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Early development of turn-taking with parents shapes vocal acoustics in infant marmoset monkeys

Author(s): Takahashi, Daniel Y.; Fenley, Alicia R.; Ghazanfar, Asif A.

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Abstract: In humans, vocal turn-taking is a ubiquitous form of social interaction. It is a communication system that exhibits the properties of a dynamical system: two individuals become coupled to each other via acoustic exchanges and mutually affect each other. Human turn-taking develops during the first year of life. We investigated the development of vocal turn-taking in infant marmoset monkeys, a New World species whose adult vocal behaviour exhibits the same universal features of human turn-taking. We find that marmoset infants undergo the same trajectory of change for vocal turn-taking as humans, and do so during the same life-history stage. Our data show that turn-taking by marmoset infants depends on the development of self-monitoring, and that contingent parental calls elicit more mature-sounding calls from infants. As in humans, there was no evidence that parental feedback affects the rate of turn-taking maturation. We conclude that vocal turn-taking by marmoset monkeys and humans is an instance of convergent evolution, possibly as a result of pressures on both species to adopt a cooperative breeding strategy and increase volubility.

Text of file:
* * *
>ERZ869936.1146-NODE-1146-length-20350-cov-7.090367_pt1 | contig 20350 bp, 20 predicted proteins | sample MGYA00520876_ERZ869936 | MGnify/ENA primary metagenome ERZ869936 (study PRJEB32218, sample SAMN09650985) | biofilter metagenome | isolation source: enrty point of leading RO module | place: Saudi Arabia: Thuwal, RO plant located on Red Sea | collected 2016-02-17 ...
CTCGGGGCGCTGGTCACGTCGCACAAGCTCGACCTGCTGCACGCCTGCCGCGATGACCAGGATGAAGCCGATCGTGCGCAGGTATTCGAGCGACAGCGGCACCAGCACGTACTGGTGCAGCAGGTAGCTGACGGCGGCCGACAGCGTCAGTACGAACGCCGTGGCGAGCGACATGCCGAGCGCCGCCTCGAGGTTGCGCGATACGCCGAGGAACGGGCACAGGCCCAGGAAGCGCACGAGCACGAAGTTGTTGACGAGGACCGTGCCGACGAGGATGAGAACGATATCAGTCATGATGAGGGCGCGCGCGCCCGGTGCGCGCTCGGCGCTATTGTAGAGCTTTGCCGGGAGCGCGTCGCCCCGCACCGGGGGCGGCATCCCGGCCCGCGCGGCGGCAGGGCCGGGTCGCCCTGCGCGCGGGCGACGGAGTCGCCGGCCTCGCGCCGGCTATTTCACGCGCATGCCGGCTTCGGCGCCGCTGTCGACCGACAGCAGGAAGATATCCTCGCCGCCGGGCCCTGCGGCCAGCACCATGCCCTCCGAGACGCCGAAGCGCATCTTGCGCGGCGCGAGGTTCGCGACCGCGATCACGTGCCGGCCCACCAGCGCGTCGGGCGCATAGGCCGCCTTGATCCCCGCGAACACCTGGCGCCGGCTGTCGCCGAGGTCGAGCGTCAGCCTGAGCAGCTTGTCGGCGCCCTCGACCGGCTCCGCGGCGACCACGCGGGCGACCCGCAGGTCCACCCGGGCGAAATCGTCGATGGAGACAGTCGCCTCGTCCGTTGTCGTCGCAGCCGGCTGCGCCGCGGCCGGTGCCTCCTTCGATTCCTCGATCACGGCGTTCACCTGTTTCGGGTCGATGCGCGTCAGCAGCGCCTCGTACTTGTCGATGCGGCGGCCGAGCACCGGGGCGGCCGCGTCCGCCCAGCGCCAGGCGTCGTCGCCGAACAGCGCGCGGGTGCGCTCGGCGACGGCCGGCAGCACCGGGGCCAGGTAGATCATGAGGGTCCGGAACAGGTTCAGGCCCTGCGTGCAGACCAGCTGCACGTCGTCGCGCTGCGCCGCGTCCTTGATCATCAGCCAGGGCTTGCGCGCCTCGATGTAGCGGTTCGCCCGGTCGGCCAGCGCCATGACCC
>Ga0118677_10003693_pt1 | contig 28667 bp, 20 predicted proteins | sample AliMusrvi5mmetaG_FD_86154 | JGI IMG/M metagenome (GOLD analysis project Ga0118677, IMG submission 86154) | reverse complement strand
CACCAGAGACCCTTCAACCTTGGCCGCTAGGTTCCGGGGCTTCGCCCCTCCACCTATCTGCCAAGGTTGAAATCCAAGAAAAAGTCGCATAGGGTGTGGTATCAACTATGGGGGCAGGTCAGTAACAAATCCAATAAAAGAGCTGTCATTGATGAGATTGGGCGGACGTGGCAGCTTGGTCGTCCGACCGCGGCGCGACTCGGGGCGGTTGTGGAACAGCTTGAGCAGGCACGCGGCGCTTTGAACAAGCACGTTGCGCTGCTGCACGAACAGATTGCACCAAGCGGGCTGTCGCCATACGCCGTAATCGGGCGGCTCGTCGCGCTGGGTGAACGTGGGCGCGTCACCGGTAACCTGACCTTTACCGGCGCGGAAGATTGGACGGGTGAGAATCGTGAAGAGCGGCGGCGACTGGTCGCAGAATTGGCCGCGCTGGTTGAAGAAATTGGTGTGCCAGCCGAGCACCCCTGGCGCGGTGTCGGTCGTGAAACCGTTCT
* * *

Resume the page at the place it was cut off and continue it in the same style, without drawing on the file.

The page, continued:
Publication Date: 5-May-2016
Electronic Publication Date: 11-Apr-2016
Citation: Takahashi, Daniel Y, Fenley, Alicia R, Ghazanfar, Asif A. (2016). Early development of turn-taking with parents shapes vocal acoustics in infant marmoset monkeys. Philosophical Transactions of the Royal Society B: Biological Sciences, 371 (1693), 20150370 - 20150370. doi:10.1098/rstb.2015.0370
DOI: doi:10.1098/rstb.2015.0370
ISSN: 0962-8436
EISSN: 1471-2970
Pages: 20150370 - 20150370
Type of Material: Journal Article
Journal/Proceeding Title: Philosophical Transactions of the Royal Society B: Biological Sciences
Version: Final published version. This is an open access article.

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